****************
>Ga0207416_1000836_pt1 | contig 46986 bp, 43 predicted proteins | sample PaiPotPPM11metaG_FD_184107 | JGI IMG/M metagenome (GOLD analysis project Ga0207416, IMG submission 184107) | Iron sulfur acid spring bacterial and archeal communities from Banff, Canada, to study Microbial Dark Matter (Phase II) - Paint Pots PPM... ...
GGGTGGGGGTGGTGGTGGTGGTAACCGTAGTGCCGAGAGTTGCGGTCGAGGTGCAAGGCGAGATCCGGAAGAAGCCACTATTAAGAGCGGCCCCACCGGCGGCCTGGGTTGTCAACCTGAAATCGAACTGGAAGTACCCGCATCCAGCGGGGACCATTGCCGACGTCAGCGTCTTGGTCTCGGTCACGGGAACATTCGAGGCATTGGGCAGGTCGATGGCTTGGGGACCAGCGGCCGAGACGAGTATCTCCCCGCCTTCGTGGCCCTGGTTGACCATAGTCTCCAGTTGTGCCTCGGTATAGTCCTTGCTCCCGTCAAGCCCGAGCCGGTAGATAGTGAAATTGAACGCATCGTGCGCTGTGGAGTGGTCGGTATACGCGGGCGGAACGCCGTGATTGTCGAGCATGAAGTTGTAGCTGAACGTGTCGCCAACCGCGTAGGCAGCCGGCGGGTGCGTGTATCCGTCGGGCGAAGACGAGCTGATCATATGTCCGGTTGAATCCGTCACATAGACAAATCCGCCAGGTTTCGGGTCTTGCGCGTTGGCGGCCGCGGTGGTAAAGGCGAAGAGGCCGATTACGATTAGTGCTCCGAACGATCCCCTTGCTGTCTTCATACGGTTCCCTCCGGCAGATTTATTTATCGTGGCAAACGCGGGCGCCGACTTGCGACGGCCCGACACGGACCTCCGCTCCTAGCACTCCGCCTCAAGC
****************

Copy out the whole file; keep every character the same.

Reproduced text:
>Ga0207416_1000836_pt1 | contig 46986 bp, 43 predicted proteins | sample PaiPotPPM11metaG_FD_184107 | JGI IMG/M metagenome (GOLD analysis project Ga0207416, IMG submission 184107) | Iron sulfur acid spring bacterial and archeal communities from Banff, Canada, to study Microbial Dark Matter (Phase II) - Paint Pots PPM... ...
GGGTGGGGGTGGTGGTGGTGGTAACCGTAGTGCCGAGAGTTGCGGTCGAGGTGCAAGGCGAGATCCGGAAGAAGCCACTATTAAGAGCGGCCCCACCGGCGGCCTGGGTTGTCAACCTGAAATCGAACTGGAAGTACCCGCATCCAGCGGGGACCATTGCCGACGTCAGCGTCTTGGTCTCGGTCACGGGAACATTCGAGGCATTGGGCAGGTCGATGGCTTGGGGACCAGCGGCCGAGACGAGTATCTCCCCGCCTTCGTGGCCCTGGTTGACCATAGTCTCCAGTTGTGCCTCGGTATAGTCCTTGCTCCCGTCAAGCCCGAGCCGGTAGATAGTGAAATTGAACGCATCGTGCGCTGTGGAGTGGTCGGTATACGCGGGCGGAACGCCGTGATTGTCGAGCATGAAGTTGTAGCTGAACGTGTCGCCAACCGCGTAGGCAGCCGGCGGGTGCGTGTATCCGTCGGGCGAAGACGAGCTGATCATATGTCCGGTTGAATCCGTCACATAGACAAATCCGCCAGGTTTCGGGTCTTGCGCGTTGGCGGCCGCGGTGGTAAAGGCGAAGAGGCCGATTACGATTAGTGCTCCGAACGATCCCCTTGCTGTCTTCATACGGTTCCCTCCGGCAGATTTATTTATCGTGGCAAACGCGGGCGCCGACTTGCGACGGCCCGACACGGACCTCCGCTCCTAGCACTCCGCCTCAAGC